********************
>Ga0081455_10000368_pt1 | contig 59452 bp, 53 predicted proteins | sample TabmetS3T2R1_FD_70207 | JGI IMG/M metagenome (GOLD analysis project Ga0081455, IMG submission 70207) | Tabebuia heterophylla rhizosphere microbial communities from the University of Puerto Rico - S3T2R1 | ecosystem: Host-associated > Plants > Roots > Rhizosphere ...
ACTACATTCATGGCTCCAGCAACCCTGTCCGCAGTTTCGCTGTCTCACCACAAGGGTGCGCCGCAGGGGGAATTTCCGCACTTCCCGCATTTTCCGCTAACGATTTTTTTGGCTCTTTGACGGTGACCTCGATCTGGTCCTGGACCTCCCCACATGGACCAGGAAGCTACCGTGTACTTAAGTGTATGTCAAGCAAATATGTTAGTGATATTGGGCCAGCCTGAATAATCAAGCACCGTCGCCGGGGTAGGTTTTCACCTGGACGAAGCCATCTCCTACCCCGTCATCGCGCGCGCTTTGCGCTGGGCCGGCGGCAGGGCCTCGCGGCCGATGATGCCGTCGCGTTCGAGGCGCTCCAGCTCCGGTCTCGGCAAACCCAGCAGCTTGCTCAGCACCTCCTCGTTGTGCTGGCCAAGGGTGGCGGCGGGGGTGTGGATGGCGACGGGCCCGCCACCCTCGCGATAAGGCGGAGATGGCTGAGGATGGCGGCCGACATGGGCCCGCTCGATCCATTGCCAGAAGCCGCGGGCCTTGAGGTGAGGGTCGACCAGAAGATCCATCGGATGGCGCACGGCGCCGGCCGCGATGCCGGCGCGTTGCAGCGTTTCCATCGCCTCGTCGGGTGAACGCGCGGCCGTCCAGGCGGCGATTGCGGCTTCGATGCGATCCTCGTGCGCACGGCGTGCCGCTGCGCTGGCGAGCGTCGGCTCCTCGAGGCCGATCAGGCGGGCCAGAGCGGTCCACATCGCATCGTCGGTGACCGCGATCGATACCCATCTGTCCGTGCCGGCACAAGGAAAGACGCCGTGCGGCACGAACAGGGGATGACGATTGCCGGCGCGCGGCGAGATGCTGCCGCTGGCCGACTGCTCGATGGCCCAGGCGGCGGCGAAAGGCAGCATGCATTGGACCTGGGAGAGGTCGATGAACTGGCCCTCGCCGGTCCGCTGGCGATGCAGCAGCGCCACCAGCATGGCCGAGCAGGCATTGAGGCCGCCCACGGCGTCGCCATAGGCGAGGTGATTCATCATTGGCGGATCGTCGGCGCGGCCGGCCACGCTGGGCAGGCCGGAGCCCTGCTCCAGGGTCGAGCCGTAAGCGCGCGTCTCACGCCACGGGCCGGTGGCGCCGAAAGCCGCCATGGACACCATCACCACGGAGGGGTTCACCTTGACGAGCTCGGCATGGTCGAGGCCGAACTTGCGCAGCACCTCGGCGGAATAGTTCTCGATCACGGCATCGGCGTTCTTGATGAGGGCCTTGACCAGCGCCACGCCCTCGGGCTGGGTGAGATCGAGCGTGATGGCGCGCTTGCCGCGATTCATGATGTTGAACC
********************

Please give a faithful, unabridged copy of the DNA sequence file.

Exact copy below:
>Ga0081455_10000368_pt1 | contig 59452 bp, 53 predicted proteins | sample TabmetS3T2R1_FD_70207 | JGI IMG/M metagenome (GOLD analysis project Ga0081455, IMG submission 70207) | Tabebuia heterophylla rhizosphere microbial communities from the University of Puerto Rico - S3T2R1 | ecosystem: Host-associated > Plants > Roots > Rhizosphere ...
ACTACATTCATGGCTCCAGCAACCCTGTCCGCAGTTTCGCTGTCTCACCACAAGGGTGCGCCGCAGGGGGAATTTCCGCACTTCCCGCATTTTCCGCTAACGATTTTTTTGGCTCTTTGACGGTGACCTCGATCTGGTCCTGGACCTCCCCACATGGACCAGGAAGCTACCGTGTACTTAAGTGTATGTCAAGCAAATATGTTAGTGATATTGGGCCAGCCTGAATAATCAAGCACCGTCGCCGGGGTAGGTTTTCACCTGGACGAAGCCATCTCCTACCCCGTCATCGCGCGCGCTTTGCGCTGGGCCGGCGGCAGGGCCTCGCGGCCGATGATGCCGTCGCGTTCGAGGCGCTCCAGCTCCGGTCTCGGCAAACCCAGCAGCTTGCTCAGCACCTCCTCGTTGTGCTGGCCAAGGGTGGCGGCGGGGGTGTGGATGGCGACGGGCCCGCCACCCTCGCGATAAGGCGGAGATGGCTGAGGATGGCGGCCGACATGGGCCCGCTCGATCCATTGCCAGAAGCCGCGGGCCTTGAGGTGAGGGTCGACCAGAAGATCCATCGGATGGCGCACGGCGCCGGCCGCGATGCCGGCGCGTTGCAGCGTTTCCATCGCCTCGTCGGGTGAACGCGCGGCCGTCCAGGCGGCGATTGCGGCTTCGATGCGATCCTCGTGCGCACGGCGTGCCGCTGCGCTGGCGAGCGTCGGCTCCTCGAGGCCGATCAGGCGGGCCAGAGCGGTCCACATCGCATCGTCGGTGACCGCGATCGATACCCATCTGTCCGTGCCGGCACAAGGAAAGACGCCGTGCGGCACGAACAGGGGATGACGATTGCCGGCGCGCGGCGAGATGCTGCCGCTGGCCGACTGCTCGATGGCCCAGGCGGCGGCGAAAGGCAGCATGCATTGGACCTGGGAGAGGTCGATGAACTGGCCCTCGCCGGTCCGCTGGCGATGCAGCAGCGCCACCAGCATGGCCGAGCAGGCATTGAGGCCGCCCACGGCGTCGCCATAGGCGAGGTGATTCATCATTGGCGGATCGTCGGCGCGGCCGGCCACGCTGGGCAGGCCGGAGCCCTGCTCCAGGGTCGAGCCGTAAGCGCGCGTCTCACGCCACGGGCCGGTGGCGCCGAAAGCCGCCATGGACACCATCACCACGGAGGGGTTCACCTTGACGAGCTCGGCATGGTCGAGGCCGAACTTGCGCAGCACCTCGGCGGAATAGTTCTCGATCACGGCATCGGCGTTCTTGATGAGGGCCTTGACCAGCGCCACGCCCTCGGGCTGGGTGAGATCGAGCGTGATGGCGCGCTTGCCGCGATTCATGATGTTGAACC